* House Speaker J. Dennis Hastert (Ill.) said at a GOP fundraiser: "I don't have data or intelligence to tell me one thing or another, [but] I would think they would be more apt to go [for] somebody who would file a lawsuit with the World Court or something rather than respond with troops." Asked whether he believed al Qaeda would be more successful under a Kerry presidency, Hastert said: "That's my opinion, yes."

Responding to Hastert, and a previous remark by vice president Dick Cheney intimating that a Kerry victory would assure a terrorist attack on the homeland, House Minority Leader Nancy Pelosi (Calif.) said: "These despicable comments cross the line from partisan politics to shameless fear tactics. . . . Republicans should remember that the reason Osama bin Laden is still able to threaten the United States three years after the September 11th attack is the utter failure of the Bush administration to catch him and destroy al Qaeda."

Appearing on FOX News Channel's FOX & Friends on September 28, David Horowitz, the head of the Los Angeles-based Center for the Study of Popular Culture, and a well-practiced provocative GOP hit-man, claimed that Senator John Kerry's election would "vastly encourage the terrorist forces" and that civil rights organizations are "in bed with the terrorists," Media Matters for America reported.

In matters of free speech and dissent we have now come full circle from 9/11. Soon after the terrorist attacks, Americans were hesitant to criticize the president’s war against terrorism, with good reason: When critics unloaded, the administration’s attack dogs were quick to smack them down.

A month after 9/11 White House Press Secretary, Ari Fleischer, responding to comments by comedian Bill Maher -- then the host of ABC's Politically Incorrect and now presiding over HBO’s Real Time -- warned Americans that they would “have to watch what they say and watch what they do."

In November 2001, the American Council of Trustees and Alumni (ACTA), an organization co-founded by Lynne Cheney, the wife of the vice president, and Sen. Joseph Lieberman, issued a report entitled "Defending Civilization: How Our Universities Are Failing America and What Can Be Done About It," which branded university professors as the weak link in the fight against terrorism.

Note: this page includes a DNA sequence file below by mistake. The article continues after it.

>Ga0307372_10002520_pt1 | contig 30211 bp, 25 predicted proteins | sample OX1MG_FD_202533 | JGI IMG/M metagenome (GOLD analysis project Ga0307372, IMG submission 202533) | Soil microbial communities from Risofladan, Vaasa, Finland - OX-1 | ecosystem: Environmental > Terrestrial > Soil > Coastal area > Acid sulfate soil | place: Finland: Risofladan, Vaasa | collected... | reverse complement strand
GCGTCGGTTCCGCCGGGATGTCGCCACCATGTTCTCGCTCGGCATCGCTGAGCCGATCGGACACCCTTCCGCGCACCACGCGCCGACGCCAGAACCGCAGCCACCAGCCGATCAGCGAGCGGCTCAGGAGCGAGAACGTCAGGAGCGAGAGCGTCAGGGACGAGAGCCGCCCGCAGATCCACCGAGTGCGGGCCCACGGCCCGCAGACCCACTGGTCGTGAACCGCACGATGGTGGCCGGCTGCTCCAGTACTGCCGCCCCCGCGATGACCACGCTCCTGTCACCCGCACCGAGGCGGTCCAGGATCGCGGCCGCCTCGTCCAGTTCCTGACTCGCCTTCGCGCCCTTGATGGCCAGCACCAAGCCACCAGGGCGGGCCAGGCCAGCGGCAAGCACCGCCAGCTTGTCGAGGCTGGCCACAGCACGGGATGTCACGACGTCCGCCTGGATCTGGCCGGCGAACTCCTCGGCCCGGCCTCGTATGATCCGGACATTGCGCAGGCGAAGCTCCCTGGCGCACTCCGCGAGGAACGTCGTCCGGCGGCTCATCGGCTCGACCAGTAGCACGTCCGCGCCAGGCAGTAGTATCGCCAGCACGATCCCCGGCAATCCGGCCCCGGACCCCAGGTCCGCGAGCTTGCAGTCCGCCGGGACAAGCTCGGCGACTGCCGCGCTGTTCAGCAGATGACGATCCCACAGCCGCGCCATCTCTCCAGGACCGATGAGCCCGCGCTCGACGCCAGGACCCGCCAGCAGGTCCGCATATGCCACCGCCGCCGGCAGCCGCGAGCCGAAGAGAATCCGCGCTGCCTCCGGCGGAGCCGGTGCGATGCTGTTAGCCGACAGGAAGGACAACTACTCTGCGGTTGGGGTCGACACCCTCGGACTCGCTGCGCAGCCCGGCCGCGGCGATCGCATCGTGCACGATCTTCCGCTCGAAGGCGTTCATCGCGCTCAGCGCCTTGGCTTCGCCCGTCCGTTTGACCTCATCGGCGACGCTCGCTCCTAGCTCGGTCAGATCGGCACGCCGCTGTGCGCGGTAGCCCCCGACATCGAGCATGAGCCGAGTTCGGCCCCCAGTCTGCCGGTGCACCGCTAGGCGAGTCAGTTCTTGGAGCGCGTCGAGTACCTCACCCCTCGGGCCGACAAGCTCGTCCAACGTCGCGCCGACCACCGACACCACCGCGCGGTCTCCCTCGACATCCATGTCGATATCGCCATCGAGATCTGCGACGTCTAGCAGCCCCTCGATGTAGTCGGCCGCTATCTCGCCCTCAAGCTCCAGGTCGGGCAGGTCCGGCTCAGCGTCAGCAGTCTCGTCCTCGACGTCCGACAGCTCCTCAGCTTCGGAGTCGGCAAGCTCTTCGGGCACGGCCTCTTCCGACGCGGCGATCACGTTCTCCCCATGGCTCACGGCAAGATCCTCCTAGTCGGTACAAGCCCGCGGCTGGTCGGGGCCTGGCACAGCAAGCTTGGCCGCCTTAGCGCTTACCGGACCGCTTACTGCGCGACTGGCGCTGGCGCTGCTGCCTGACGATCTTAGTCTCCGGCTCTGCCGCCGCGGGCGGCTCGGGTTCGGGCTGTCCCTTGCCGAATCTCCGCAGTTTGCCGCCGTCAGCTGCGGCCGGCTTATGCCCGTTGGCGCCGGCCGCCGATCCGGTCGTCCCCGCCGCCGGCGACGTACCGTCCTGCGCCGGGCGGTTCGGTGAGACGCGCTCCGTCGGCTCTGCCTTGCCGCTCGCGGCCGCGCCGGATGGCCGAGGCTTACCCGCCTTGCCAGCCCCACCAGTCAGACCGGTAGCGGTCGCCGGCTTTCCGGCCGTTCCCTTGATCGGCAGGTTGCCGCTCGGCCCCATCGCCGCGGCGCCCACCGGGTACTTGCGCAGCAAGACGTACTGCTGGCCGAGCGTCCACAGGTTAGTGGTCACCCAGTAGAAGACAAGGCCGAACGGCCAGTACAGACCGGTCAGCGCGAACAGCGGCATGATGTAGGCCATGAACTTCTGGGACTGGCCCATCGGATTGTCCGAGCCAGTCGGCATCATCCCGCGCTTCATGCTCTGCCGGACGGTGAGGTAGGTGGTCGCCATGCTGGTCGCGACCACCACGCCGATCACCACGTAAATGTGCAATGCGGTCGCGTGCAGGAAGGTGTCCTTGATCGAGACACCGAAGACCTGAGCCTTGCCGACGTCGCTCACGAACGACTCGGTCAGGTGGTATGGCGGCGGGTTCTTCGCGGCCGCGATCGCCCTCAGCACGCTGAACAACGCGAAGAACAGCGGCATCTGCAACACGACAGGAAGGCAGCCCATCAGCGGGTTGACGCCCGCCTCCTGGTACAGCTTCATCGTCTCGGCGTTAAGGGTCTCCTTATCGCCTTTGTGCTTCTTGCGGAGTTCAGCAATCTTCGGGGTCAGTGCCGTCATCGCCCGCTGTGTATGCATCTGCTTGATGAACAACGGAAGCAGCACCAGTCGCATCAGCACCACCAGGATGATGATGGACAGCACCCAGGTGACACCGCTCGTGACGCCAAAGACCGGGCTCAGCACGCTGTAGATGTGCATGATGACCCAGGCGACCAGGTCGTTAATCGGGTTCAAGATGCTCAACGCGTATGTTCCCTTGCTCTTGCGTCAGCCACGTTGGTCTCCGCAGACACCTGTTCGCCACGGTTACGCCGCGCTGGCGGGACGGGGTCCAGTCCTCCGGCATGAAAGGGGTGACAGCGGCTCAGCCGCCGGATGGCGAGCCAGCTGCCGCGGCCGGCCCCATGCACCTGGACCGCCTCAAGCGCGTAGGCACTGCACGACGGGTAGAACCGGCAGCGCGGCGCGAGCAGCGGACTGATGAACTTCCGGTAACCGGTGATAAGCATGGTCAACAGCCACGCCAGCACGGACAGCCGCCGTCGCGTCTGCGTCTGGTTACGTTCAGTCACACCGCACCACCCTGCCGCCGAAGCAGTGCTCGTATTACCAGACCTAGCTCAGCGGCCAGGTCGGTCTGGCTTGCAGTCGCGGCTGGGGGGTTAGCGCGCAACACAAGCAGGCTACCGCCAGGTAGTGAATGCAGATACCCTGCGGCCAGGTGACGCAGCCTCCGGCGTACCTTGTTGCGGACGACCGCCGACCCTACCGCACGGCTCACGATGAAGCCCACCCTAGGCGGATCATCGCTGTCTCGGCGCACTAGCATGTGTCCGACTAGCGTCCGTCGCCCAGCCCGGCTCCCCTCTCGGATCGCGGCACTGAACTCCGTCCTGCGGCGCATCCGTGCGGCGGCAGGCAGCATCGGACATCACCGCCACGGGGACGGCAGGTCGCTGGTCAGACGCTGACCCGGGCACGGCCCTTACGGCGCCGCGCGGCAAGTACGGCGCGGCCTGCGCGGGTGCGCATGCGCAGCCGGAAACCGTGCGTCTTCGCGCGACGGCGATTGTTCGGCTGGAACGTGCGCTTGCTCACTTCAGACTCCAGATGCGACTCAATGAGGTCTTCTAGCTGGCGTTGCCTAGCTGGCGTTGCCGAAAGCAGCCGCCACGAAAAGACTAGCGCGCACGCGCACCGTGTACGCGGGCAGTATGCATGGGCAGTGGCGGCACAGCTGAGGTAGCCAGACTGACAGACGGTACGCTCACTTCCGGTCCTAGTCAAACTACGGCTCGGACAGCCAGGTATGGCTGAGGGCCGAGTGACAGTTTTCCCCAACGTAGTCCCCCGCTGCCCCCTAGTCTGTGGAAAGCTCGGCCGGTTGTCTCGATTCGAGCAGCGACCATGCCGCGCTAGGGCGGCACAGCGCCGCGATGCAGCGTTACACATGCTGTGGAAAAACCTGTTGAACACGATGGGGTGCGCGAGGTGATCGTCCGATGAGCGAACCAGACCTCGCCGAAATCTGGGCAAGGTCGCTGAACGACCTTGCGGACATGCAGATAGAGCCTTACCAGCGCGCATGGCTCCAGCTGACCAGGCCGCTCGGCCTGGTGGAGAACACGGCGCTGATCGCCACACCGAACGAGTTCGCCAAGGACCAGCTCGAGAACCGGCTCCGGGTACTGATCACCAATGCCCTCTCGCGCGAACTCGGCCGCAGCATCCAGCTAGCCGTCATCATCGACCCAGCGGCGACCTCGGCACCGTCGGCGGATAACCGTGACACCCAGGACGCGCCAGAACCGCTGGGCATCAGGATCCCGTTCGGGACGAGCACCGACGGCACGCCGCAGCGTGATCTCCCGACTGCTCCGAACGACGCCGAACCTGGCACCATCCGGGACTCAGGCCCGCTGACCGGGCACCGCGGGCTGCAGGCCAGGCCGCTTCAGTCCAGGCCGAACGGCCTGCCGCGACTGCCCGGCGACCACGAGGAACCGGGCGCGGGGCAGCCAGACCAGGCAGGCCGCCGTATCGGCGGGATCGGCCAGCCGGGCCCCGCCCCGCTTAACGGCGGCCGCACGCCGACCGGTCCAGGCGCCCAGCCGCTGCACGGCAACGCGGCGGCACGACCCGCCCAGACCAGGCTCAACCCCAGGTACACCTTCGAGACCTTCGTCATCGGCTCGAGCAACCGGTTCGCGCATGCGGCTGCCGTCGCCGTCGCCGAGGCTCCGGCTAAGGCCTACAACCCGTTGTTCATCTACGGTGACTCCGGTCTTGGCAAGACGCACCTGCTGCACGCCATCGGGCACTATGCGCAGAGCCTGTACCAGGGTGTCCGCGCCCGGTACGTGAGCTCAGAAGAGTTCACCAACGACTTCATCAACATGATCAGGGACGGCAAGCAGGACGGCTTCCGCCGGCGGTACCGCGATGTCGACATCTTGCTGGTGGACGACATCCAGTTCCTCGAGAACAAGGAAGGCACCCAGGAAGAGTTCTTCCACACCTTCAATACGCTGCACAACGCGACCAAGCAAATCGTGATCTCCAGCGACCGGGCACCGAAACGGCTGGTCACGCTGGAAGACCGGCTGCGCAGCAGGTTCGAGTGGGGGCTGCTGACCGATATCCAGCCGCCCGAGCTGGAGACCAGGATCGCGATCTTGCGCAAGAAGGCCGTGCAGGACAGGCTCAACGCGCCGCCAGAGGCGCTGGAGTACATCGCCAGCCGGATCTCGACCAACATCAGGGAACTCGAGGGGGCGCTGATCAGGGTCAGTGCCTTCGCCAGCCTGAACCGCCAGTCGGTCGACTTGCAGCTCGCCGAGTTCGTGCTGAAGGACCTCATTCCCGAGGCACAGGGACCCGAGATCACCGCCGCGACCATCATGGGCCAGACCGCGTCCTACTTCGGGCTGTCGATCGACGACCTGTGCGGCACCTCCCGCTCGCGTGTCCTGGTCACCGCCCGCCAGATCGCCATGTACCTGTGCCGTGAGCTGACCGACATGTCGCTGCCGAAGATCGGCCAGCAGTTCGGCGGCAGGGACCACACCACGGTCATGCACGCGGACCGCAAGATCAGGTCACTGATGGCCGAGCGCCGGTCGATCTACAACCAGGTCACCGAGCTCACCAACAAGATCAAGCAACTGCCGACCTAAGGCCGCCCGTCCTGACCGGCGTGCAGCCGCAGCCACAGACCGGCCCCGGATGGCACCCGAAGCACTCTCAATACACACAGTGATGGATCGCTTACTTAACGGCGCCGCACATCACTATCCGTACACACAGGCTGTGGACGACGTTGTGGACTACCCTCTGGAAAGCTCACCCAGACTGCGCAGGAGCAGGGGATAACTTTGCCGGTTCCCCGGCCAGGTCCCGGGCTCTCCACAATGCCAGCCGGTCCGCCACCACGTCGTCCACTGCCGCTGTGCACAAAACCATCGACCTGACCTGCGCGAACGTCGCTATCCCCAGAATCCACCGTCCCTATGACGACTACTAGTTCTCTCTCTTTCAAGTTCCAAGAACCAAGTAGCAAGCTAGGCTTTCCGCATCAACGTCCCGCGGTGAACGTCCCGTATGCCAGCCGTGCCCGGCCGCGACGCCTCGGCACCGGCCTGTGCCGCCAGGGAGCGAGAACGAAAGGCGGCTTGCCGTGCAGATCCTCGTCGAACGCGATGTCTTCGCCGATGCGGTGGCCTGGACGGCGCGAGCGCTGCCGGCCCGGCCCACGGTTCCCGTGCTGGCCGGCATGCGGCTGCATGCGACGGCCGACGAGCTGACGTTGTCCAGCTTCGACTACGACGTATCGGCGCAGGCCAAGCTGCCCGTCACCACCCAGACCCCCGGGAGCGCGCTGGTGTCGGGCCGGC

A month later, while testifying at a Senate Judiciary Committee hearing, Attorney General John D. Ashcroft said that tactics used by critics of the USA Patriot Act "only aid terrorists" and "give ammunition to America's enemies."

In March 2002, William Bennett, formerly the country’s self-appointed guru of morality and now a radio talk show host, founded Americans for Victory Over Terrorism, an organization that promised to call out individuals who had the temerity to question the president's "war on terrorism."

In its $128,000 kick-off announcement that appeared in the New York Times "Week in Review" section, AVOT warned that "While support for U.S. policies is at present very high, we believe that unless public opinion is reinforced, our national resolve will weaken over time." And this "resolve" is mainly threatened by internal critics, "who are attempting to use this opportunity to promulgate their agenda of 'blame America first.'"

Do not think that the latest attacks on Senator Kerry’s patriotism and judgment are signs of desperation on the part of the Bush campaign. They are aimed at again setting the Kerry campaign back on its heels. If Team Bush’s surrogates could successfully turn Swift Boat Veterans for Truth’s attack on Senator Kerry’s military record in Vietnam into a summer’s worth of media attention, the president’s advisors are confident that they can level just about any attack and get away with it. Will the Kerry camp confirm that belief?

Bill Berkowitz is a longtime observer of the conservative movement. His column Conservative Watch documents the strategies, players, institutions, victories and defeats of the American Right.